Radio was new, and Brinkley began using it to promote his cure. He also offered others the chance to come on the radio - country music singers, comedians, fortune tellers or just about anyone. They all proved very popular. Brinkley even hosted a medical question show. Listeners' questions always had answers to use products that could only be bought from pharmacies with whom he had a sales agreement.

His station was finally shut down, but it did not stop him. He moved to the border of Mexico and built a radio station in Mexico. He would connect the transmitter via telephone to his home and continue broadcasting. His new transmitter was the one of the most powerful on the planet, but he could afford it as his message was reaching across the country with clients from all walks of life searching for a cure handing over their money.

An Act of Congress passed just for him, banned using the telephone broadcast option, so he recorded his shows and sent them to be broadcast instead.

It was the middle of the Great Depression in the US, yet he was earning more than any other doctor. The American Medical Association Journal published a piece calling him out as a complete fraud, not that doctors needed to be told that. Their reach was a fraction of his, but his ego saw him sue them for libel. In court, the lawyers could test his claims and showed them all to be false.

His business collapsed, and he was sued, three years later he was broke and dead.

A documentary, Nuts!, about John Brinkley was made in 2016.

There is no connection to Facebook and Brinkley except that when disruptive new products and platforms are created, it is not the users that are the best regulators. The creators could be very responsible, but it is not in their interests to limit their opportunities.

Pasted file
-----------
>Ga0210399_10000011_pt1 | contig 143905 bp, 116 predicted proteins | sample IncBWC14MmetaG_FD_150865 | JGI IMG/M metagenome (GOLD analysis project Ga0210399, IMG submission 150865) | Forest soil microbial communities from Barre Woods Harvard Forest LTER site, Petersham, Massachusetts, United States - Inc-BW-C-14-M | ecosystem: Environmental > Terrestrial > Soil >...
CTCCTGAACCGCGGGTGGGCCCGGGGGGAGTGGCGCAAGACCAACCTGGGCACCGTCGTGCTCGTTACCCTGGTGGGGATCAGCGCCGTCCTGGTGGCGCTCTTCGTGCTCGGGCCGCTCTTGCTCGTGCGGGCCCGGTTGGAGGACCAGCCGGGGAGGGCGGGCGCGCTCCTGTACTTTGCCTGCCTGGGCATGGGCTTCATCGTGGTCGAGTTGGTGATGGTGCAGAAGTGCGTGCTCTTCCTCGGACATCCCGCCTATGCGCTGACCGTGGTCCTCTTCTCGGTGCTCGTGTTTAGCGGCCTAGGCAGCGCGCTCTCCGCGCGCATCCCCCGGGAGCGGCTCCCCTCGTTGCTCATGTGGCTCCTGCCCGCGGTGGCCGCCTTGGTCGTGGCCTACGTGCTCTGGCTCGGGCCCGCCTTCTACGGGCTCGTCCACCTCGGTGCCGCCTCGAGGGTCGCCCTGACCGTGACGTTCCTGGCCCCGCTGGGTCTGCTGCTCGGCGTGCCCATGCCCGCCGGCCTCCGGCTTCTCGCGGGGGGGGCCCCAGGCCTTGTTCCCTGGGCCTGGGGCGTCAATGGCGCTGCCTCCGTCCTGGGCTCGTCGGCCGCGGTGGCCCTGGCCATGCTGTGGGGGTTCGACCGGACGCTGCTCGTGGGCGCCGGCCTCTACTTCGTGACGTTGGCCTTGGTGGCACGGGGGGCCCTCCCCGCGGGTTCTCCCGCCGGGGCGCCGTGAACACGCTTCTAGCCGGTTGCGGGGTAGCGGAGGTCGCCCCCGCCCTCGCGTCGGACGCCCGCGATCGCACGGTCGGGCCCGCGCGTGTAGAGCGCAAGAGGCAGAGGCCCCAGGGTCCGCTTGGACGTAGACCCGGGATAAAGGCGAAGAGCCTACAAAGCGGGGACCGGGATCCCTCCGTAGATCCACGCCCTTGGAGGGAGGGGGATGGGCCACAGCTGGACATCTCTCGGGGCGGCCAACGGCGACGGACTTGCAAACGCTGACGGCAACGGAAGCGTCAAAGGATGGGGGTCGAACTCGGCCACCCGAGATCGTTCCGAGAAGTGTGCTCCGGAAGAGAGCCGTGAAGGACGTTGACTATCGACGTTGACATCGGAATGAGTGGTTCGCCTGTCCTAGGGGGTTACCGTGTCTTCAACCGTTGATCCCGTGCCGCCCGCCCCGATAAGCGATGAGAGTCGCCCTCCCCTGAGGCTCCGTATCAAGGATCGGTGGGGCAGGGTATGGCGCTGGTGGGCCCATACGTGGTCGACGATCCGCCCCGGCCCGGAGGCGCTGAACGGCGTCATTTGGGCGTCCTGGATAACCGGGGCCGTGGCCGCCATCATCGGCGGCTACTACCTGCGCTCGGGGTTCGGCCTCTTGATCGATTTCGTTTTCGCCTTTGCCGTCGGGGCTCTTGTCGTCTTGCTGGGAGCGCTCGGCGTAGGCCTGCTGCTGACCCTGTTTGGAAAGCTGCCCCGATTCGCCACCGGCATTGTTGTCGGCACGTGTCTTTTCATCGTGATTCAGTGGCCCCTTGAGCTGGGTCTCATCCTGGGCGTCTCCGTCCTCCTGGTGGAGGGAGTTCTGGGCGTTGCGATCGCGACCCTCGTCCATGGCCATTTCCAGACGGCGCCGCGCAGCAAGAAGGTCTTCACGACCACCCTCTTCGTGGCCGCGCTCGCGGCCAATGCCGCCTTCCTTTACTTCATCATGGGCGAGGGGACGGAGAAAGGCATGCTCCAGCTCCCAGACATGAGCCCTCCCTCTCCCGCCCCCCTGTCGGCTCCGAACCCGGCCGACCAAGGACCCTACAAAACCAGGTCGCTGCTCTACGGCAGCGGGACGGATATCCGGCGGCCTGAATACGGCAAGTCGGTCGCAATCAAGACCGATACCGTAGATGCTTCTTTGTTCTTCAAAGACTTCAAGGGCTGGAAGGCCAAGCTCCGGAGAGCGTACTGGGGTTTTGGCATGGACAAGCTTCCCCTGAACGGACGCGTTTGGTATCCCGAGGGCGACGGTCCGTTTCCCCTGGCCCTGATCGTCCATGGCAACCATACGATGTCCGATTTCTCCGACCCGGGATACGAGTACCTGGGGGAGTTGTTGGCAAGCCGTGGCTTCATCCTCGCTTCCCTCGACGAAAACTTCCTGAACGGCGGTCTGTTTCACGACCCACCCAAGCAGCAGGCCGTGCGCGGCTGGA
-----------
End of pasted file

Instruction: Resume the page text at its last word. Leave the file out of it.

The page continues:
Either the users need to become more aware of what is happening and how the new service works or someone independent needs to consider measures to ensure honesty and fairness.

Ideally, both measures are needed. Consider the benefits of being able to use a vehicle and the potential dangers if operators did not know the rules of the road or have a licence to prove their ability. It would be chaos.

It is not that strange then to imagine what might happen when a service like Facebook allows anyone to publish anything for users who don’t know how to determine what is true or false.

Facebook operates as a media company in supplying news (almost 50% of its users say it is their principal source of news). It also derives income in the same way as media companies and has products like media companies. It means it needs to meet the same obligations as a media company despite having started as a social media network and platform for connecting people.

Facebook is not alone with this issue. The internet has allowed anyone to become a publisher, but the most successful new platforms now have so many posts that the harm created from the admittedly tiny proportion of false and fraudulent posts can have a significant impact. YouTube and Twitter face a similar challenge.

It is possible for all of us to get basic journalism training online or to improve how widely it is taught in schools, but until that happens, Facebook’s most significant issue with fake news is us.

17 January 2018 7:15 PM
Digital technology